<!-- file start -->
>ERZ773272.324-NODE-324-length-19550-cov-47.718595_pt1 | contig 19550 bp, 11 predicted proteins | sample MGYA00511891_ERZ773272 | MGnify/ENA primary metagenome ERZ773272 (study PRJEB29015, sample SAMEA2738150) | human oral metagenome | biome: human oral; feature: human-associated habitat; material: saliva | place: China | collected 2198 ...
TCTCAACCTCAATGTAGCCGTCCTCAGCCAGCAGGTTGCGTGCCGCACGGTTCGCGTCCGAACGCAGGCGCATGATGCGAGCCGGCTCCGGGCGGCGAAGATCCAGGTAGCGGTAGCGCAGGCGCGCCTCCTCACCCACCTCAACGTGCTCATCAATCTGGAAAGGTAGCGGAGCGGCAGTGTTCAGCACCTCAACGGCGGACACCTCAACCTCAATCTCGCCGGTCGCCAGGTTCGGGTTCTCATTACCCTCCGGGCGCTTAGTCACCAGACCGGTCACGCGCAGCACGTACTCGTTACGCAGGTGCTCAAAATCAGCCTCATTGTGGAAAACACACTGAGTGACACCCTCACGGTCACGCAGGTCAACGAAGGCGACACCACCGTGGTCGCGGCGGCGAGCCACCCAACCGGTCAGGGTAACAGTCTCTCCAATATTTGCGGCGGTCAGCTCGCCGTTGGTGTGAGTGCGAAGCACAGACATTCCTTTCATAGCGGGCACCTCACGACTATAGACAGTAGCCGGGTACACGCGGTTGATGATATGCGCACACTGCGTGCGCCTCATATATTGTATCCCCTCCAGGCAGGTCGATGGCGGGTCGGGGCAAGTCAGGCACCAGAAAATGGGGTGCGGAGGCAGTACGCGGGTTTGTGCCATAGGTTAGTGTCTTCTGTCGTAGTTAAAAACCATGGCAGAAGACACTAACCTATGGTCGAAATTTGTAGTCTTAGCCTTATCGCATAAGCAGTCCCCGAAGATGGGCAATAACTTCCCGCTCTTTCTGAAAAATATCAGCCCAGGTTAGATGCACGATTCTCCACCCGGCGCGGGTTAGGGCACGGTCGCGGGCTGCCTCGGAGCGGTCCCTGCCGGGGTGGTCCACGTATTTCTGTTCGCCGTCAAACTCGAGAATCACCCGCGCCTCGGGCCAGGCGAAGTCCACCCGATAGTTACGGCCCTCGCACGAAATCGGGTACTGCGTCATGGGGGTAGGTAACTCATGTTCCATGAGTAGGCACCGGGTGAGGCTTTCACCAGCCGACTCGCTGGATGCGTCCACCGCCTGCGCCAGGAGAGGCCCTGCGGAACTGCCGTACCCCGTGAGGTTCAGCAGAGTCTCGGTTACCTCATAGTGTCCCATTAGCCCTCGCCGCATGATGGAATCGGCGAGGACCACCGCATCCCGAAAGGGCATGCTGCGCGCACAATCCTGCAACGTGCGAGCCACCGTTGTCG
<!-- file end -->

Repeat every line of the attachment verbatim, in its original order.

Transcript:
>ERZ773272.324-NODE-324-length-19550-cov-47.718595_pt1 | contig 19550 bp, 11 predicted proteins | sample MGYA00511891_ERZ773272 | MGnify/ENA primary metagenome ERZ773272 (study PRJEB29015, sample SAMEA2738150) | human oral metagenome | biome: human oral; feature: human-associated habitat; material: saliva | place: China | collected 2198 ...
TCTCAACCTCAATGTAGCCGTCCTCAGCCAGCAGGTTGCGTGCCGCACGGTTCGCGTCCGAACGCAGGCGCATGATGCGAGCCGGCTCCGGGCGGCGAAGATCCAGGTAGCGGTAGCGCAGGCGCGCCTCCTCACCCACCTCAACGTGCTCATCAATCTGGAAAGGTAGCGGAGCGGCAGTGTTCAGCACCTCAACGGCGGACACCTCAACCTCAATCTCGCCGGTCGCCAGGTTCGGGTTCTCATTACCCTCCGGGCGCTTAGTCACCAGACCGGTCACGCGCAGCACGTACTCGTTACGCAGGTGCTCAAAATCAGCCTCATTGTGGAAAACACACTGAGTGACACCCTCACGGTCACGCAGGTCAACGAAGGCGACACCACCGTGGTCGCGGCGGCGAGCCACCCAACCGGTCAGGGTAACAGTCTCTCCAATATTTGCGGCGGTCAGCTCGCCGTTGGTGTGAGTGCGAAGCACAGACATTCCTTTCATAGCGGGCACCTCACGACTATAGACAGTAGCCGGGTACACGCGGTTGATGATATGCGCACACTGCGTGCGCCTCATATATTGTATCCCCTCCAGGCAGGTCGATGGCGGGTCGGGGCAAGTCAGGCACCAGAAAATGGGGTGCGGAGGCAGTACGCGGGTTTGTGCCATAGGTTAGTGTCTTCTGTCGTAGTTAAAAACCATGGCAGAAGACACTAACCTATGGTCGAAATTTGTAGTCTTAGCCTTATCGCATAAGCAGTCCCCGAAGATGGGCAATAACTTCCCGCTCTTTCTGAAAAATATCAGCCCAGGTTAGATGCACGATTCTCCACCCGGCGCGGGTTAGGGCACGGTCGCGGGCTGCCTCGGAGCGGTCCCTGCCGGGGTGGTCCACGTATTTCTGTTCGCCGTCAAACTCGAGAATCACCCGCGCCTCGGGCCAGGCGAAGTCCACCCGATAGTTACGGCCCTCGCACGAAATCGGGTACTGCGTCATGGGGGTAGGTAACTCATGTTCCATGAGTAGGCACCGGGTGAGGCTTTCACCAGCCGACTCGCTGGATGCGTCCACCGCCTGCGCCAGGAGAGGCCCTGCGGAACTGCCGTACCCCGTGAGGTTCAGCAGAGTCTCGGTTACCTCATAGTGTCCCATTAGCCCTCGCCGCATGATGGAATCGGCGAGGACCACCGCATCCCGAAAGGGCATGCTGCGCGCACAATCCTGCAACGTGCGAGCCACCGTTGTCG